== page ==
Monday, December 19, 2011

Long Race Etiquette: A Spectator's Guide

First, a retraction. Contrary to what I posted in my CIM race report, I have been informed by knowledgeable sources that San Francisco runners do, in fact, experience hills on the course. Fair enough; I guess I just didn't notice most of them because a) in my mind, I had built them up into these massive heart-breakers, so they seemed extremely tiny & short by comparison, and b) the course was flatter than anything I run in San Francisco, except the track. So, sorry if you thought it was really hilly; I wasn't actually trying to be a dick. I was just really happy that it felt so much easier than I'd been afraid it would hill-wise.

On to business. Today's topic is race spectating etiquette.

Overall, I have to say I really enjoyed all the cheering & crowd support at CIM. Some stretches had fewer folks spectating, but especially in the second part of the race, I felt like there were always at least a few small groups hanging out to watch & cheer.

I know that standing around outside for hours and/or driving to various cheering points to support the runners involves a lot of time & energy, especially when you factor in travel time & sign-making & what have you, and I am so grateful for the people who do it and the people who were out at CIM cheering us on and/or congratulating us at the finish (again, big shout outs to Jana, Karin, Layla, & Don -- you were all shining examples of doin' it right).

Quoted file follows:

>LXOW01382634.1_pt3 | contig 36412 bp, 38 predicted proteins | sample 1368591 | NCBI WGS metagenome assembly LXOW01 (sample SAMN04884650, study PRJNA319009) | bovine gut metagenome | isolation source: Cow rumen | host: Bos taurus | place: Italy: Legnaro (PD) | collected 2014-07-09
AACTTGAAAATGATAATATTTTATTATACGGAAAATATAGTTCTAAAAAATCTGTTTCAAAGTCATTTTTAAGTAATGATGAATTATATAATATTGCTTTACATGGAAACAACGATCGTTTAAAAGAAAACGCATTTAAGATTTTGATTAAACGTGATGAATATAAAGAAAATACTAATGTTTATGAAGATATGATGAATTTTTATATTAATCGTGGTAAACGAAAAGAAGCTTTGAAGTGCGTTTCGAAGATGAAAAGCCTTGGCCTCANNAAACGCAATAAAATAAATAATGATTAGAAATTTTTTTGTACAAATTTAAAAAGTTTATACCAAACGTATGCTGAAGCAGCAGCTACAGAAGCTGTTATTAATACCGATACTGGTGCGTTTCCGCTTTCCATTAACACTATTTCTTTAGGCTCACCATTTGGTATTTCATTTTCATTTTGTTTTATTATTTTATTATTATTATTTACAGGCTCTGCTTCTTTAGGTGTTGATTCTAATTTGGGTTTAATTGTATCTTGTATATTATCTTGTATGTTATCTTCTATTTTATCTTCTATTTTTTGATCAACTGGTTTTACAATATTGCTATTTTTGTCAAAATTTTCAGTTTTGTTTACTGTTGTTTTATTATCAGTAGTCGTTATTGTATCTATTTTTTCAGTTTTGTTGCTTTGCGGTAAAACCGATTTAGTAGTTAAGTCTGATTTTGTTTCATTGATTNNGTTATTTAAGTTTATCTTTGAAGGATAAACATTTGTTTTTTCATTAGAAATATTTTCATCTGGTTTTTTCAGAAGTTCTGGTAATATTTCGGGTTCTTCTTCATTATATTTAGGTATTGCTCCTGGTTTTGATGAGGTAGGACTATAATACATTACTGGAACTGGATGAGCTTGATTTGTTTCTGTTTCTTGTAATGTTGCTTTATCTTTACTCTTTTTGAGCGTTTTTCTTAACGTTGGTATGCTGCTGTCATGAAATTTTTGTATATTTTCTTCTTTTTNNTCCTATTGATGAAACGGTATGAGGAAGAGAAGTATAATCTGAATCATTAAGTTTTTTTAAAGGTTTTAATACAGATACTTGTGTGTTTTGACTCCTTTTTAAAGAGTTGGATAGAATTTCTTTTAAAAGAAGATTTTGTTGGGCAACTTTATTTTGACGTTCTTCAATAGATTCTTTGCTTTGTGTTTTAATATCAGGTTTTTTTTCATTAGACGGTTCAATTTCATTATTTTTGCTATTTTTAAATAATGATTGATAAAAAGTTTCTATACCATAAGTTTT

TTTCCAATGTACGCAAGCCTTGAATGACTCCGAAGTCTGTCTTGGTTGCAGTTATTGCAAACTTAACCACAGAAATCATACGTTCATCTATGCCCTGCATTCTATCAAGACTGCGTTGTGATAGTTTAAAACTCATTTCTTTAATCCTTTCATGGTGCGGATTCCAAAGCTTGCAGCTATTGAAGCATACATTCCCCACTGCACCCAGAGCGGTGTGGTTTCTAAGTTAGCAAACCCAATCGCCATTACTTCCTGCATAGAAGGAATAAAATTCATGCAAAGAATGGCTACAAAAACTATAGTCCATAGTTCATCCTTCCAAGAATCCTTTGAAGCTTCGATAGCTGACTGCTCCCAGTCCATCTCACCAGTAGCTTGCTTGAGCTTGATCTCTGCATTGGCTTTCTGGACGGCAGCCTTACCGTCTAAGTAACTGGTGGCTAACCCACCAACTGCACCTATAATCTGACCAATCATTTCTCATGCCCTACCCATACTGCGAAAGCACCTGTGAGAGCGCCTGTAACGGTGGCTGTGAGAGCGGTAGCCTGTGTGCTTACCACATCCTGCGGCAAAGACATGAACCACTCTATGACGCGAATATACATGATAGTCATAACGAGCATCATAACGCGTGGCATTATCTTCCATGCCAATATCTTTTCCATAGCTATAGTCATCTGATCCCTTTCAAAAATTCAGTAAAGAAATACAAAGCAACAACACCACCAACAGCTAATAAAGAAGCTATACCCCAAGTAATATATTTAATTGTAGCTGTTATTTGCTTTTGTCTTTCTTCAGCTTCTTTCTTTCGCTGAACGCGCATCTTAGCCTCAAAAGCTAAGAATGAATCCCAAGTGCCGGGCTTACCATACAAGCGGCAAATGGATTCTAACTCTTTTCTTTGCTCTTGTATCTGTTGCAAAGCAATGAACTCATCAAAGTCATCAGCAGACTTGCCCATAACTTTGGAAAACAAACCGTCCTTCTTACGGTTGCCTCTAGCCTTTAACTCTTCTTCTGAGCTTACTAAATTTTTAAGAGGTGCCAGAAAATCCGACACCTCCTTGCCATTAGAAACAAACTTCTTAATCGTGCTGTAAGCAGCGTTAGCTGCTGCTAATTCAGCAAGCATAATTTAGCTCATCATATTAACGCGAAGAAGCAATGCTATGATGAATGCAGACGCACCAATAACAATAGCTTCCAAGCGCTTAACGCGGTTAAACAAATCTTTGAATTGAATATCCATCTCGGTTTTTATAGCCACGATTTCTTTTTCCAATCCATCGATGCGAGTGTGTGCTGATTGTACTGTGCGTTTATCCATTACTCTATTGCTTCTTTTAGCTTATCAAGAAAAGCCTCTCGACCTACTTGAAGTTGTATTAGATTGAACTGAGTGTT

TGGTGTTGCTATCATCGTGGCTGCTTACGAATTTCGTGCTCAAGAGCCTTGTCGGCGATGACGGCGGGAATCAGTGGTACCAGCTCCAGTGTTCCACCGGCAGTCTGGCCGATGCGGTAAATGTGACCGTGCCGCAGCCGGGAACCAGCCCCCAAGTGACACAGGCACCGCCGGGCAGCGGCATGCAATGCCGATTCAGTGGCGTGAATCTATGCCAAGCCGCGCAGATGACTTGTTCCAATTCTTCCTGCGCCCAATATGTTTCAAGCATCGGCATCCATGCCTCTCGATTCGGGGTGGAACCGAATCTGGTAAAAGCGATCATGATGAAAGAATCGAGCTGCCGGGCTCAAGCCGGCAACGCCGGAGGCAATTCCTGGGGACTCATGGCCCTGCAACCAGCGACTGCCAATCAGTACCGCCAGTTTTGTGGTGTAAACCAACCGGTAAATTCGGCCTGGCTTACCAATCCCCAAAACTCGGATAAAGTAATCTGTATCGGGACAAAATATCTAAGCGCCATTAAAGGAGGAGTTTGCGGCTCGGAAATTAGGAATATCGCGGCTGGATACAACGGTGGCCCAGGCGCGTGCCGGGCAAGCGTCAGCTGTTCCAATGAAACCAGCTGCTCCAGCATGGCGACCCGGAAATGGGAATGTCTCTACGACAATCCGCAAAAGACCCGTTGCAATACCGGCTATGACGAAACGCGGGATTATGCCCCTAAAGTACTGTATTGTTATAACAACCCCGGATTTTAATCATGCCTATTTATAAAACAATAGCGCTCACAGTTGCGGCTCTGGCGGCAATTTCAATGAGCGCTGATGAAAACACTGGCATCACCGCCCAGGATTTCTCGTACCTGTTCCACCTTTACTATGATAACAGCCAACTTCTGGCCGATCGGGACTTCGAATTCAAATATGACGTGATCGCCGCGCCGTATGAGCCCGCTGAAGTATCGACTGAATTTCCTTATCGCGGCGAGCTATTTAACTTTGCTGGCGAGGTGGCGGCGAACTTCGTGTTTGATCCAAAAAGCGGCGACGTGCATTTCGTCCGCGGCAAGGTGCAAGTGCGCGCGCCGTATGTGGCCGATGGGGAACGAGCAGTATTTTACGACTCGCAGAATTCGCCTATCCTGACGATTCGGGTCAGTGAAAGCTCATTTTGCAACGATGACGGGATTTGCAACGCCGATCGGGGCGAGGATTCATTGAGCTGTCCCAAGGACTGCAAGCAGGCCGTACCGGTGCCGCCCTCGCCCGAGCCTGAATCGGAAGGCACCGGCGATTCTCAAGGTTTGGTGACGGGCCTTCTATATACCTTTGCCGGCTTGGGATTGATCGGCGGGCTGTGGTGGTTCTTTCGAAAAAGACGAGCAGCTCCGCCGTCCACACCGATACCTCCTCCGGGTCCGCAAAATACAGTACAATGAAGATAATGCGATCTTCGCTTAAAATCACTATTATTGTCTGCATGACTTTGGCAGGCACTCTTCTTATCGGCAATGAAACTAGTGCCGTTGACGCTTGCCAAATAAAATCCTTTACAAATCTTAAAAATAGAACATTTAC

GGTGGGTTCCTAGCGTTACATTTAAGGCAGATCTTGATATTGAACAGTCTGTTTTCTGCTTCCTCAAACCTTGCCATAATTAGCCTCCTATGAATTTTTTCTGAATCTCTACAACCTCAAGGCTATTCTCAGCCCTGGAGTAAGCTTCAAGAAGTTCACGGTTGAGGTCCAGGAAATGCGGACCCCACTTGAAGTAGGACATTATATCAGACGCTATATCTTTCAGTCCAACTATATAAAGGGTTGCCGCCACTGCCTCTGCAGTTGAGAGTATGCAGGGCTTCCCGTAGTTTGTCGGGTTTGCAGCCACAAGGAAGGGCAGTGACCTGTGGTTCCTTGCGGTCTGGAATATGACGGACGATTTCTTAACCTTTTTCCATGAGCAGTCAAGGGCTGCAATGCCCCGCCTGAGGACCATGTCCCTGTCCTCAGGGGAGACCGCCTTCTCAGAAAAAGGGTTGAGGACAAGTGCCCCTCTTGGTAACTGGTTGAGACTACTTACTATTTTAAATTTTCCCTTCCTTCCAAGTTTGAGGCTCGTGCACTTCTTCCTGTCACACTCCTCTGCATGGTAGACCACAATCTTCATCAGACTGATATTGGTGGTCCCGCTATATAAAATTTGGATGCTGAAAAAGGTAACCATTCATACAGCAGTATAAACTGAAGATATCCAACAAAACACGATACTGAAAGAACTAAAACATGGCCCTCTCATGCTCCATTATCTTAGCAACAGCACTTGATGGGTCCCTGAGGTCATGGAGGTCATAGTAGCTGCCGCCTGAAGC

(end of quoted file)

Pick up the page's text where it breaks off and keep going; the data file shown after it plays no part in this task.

That said, there were a few folks out there just plain DOIN' IT WRONG. Now, I am choosing to take the charitable view & assume their intentions were good, their poor behavior due to a lack of instruction on the finer points of spectating. In response, I offer the following Spectator's Guide to Long Race Etiquette. Feel free to pass along as needed.

I. Signs

doin it rightDO:
  • make witty and/or inspiring signs to encourage & inspire friends, loved ones, & strangers
  • personalize your signs if you are so inclined to help your runners more easily identify them and/or feel extra-loved

  • write a dissertation on your sign. Some of us are slow but very few of us are slow enough to read an entire novella as we pass by you. If it's later in the race you're lucky if we have enough blood sugar left to remember how to read at all. Eight words max. Short words, preferably.
  • brandish your sign at passing runners like a weapon. We see you. Please don't hurt us.

    II. Cheering

  • clap & generally make happy/encouraging noise ("WOOOOO!" etc.)
  • ring cowbells
  • shout compliments & encouraging remarks ("Good job!" "Looking strong!" "Go [so-n-so]!" "You can do it!" etc.)

  • make weird/jarring noises not traditionally associated with cheering (blaring bull horns, moose calls, etc.) I shit you not. This happened. The weird moose call thing was particularly disconcerting, especially with the lack of any other type of cheering from the completely straight-faced moose-caller.
  • shout commands ("Pick it up!" "Run faster!" "Come on, RUN!" [to people walking] "Focus!" etc. Seriously - there was this woman at the last real hill at ~21.5 with a bull horn yelling in cadence, "FO-CUS!" [HONK, HONK] "FO-CUS!" [HONK, HONK]. You know how you are at that point in the race. I was utterly horrified & actually ran a little faster for a while just to get away from her.